davy's reversal is much nearer the truth. He had some insights, but they're swamped by the messianic stultification he's imposed for decades on the entire field (with a few outlying exceptions like sociolinguistics). Read jouke's extremely enlightening comment and ponder how science is supposed to work.

As for his politics, I agree with bokononito: he's not a liar, he's a twister and obfuscator of facts. (I still remember bitterly his attempts to whitewash the Khmer Rouge back in the day.) I wish the anti-corporate, anti-administration movement had a better spokesman.
posted by languagehat at 11:23 AM on November 5, 2005


i find it quite symtomatic of chomsky's supporters (sadly; i think he deserves better) to become enraged at the mere thought of someone disagreeing.

Hmm, supporters who become enraged at the mere thought of someone disagreeing? I have this nagging feeling, as if this also perfectly describes someone else's supporters. Can't quite remember the name...
posted by davejay at 4:52 PM on November 5, 2005


Lots of comments. Let's see....

lowest.common.denominator, I'll post a separate response on Chomsky's view in the 1960s and 1970s of the Communist movements in China and Vietnam.

Who tells the plain truth without a heavy agenda?

Orwell, for one. I think it's vitally important to hold the truth above one's political commitments, rather than succumbing to the temptation to simplify and distort history. If you pick out facts selectively, you can present almost any historical case you like. More on this from Brad DeLong.

dreamsign, glad you found the Huntington example convincing. dsword, the issue isn't whether Chomsky's criticism of Huntington is justified--Huntington was a supporter of the Vietnam War, after all, and I think most people here would agree that he was wrong. The issue is that Chomsky appears to have quoted Huntington in an extremely misleading way, and then defended his misquote afterward, making it clear that he did so deliberately, not by accident. Surely it should be possible to criticize someone harshly without making stuff up?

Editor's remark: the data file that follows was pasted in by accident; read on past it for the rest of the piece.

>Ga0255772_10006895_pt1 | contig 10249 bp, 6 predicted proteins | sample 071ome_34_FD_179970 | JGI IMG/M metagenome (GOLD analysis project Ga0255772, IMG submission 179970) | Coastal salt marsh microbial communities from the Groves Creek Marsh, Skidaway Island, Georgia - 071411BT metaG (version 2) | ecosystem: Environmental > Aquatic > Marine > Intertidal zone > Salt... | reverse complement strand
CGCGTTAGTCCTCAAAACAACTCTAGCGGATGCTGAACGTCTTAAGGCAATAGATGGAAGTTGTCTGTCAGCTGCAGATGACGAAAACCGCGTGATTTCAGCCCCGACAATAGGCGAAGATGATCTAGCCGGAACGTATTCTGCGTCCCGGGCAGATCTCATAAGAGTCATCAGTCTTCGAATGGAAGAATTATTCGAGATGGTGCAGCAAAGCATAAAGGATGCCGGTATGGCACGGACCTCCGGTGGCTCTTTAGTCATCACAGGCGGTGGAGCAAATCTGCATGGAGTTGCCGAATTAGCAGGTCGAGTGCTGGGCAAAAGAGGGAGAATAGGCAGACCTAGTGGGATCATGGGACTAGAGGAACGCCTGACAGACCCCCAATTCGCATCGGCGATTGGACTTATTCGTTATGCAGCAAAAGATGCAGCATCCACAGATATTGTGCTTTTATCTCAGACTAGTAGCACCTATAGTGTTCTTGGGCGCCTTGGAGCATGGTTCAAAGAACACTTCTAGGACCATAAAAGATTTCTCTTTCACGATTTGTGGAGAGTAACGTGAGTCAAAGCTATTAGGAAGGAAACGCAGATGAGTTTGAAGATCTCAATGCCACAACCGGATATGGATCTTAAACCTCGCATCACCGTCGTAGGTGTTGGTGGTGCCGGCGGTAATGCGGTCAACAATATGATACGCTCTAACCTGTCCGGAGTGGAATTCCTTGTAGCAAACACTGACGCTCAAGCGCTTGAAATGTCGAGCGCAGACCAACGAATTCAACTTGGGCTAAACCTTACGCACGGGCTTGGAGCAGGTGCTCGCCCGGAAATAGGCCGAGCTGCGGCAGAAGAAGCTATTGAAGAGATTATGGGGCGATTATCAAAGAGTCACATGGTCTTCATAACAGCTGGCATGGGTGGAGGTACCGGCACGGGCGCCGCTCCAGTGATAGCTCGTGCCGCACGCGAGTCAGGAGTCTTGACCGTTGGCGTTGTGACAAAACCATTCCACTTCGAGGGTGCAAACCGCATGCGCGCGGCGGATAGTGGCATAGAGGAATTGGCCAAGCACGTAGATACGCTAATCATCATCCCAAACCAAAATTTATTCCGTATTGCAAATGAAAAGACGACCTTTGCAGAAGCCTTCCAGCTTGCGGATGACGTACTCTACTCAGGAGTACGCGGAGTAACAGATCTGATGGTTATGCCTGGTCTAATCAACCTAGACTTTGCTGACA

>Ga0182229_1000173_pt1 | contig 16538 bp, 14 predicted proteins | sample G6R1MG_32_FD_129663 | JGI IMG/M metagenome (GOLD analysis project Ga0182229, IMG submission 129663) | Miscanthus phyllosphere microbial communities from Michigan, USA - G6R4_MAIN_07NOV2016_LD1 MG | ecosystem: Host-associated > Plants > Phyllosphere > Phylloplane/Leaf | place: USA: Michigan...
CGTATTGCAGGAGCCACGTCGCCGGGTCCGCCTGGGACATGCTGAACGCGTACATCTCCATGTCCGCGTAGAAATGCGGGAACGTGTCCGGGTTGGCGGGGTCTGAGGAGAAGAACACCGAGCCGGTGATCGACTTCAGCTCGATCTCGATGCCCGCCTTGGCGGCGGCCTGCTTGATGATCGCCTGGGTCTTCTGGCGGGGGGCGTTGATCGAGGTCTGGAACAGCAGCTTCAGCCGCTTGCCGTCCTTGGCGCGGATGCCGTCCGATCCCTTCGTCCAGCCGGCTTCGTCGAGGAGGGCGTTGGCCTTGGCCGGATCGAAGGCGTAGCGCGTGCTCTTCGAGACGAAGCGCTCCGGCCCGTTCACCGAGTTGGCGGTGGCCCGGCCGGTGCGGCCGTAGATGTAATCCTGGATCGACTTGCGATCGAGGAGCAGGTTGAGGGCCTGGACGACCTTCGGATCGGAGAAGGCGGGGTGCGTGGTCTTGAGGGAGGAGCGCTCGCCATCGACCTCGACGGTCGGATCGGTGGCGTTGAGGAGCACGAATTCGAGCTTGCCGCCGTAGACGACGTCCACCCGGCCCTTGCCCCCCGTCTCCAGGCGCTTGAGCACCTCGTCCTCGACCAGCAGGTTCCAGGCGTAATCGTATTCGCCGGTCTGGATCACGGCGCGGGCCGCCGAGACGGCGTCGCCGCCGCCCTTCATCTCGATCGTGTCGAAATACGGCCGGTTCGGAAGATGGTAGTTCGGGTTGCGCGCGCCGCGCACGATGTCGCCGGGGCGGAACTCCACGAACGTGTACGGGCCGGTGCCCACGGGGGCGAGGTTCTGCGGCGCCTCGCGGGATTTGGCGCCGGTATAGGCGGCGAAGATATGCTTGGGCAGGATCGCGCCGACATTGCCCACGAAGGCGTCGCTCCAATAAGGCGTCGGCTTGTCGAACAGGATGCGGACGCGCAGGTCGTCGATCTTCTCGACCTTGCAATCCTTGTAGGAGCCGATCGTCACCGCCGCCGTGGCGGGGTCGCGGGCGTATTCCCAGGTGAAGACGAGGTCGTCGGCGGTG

This criticism of Chomsky for misusing quotations goes back a long way--before I was born, even. In a March 1967 letter to the New York Review of Books, Stanley Hoffmann (a fellow critic of the Vietnam War) refers in passing to Chomsky's "tendency to draw from an author's statements inferences that correspond neither to the author's intentions nor to the statements' meaning."

dreamsign, sotonohito, dsword, if you didn't find the Kennan example convincing, it's a bad example on my part. I think I need to provide more context, showing how Chomsky actually uses the quote. I'll post that separately as well.
posted by russilwvong at 9:37 AM on November 6, 2005


Regarding the Kennan quote:

Chomsky and mainstream historians of the Cold War don't really disagree about the actions of each side; mainstream historians certainly acknowledge that the US was responsible for the deaths of millions in the Vietnam War, that the US overthrew Arbenz in Guatemala and Mossadegh in Iran (with the UK), and so on. What they really disagree about is motives: as Stanley Hoffmann puts it, "[Chomsky's] uncomplicated attribution of evil objectives to his foes".

Chomsky argues that the Cold War was a phony war, it wasn't really between the US and the Soviet Union--that was just an excuse to push the economic interests of the elite, at the expense of the Third World in the case of the United States (and at the expense of Eastern Europe in the case of the Soviet Union). I don't think I'm oversimplifying; I checked this with Chomsky himself.

An example of how Chomsky uses the Kennan quote, from The Chomsky Reader, pp. 317-318:

In the real world, U.S. global planning has always been sophisticated and careful.... During World War II, American planners were well aware that the United States was going to emerge as a world-dominant power, in a position of hegemony that had few historical parallels, and they organized and met in order to deal with this situation. ...

The conception that they deeveloped is what they called "Grand Area" planning. The Grand Area was a region that was to be subordinated to the needs of the American economy. ... The geopolotical analysis held that the Grand Area had to include at least the Western Hemisphere, the Far East, and the former British Empire, which we were then in the process of dismantling and taking over ourselves. ... The Grand Area was also to include western and southern Europe and the oil-producing regions of the Middle East; in fast, it was to include everything, if that were possible. ...

With respect to the Far East, the plans were roughly as follows: Japan, it was understood, would sooner or later be the industrial heartland of Asia once again. Since Japan is a resource-poor area, it would need Southeast Asia and South Asia for resources and markets. All of this, of course, would be incorporated within the global system dominated by the United States. ...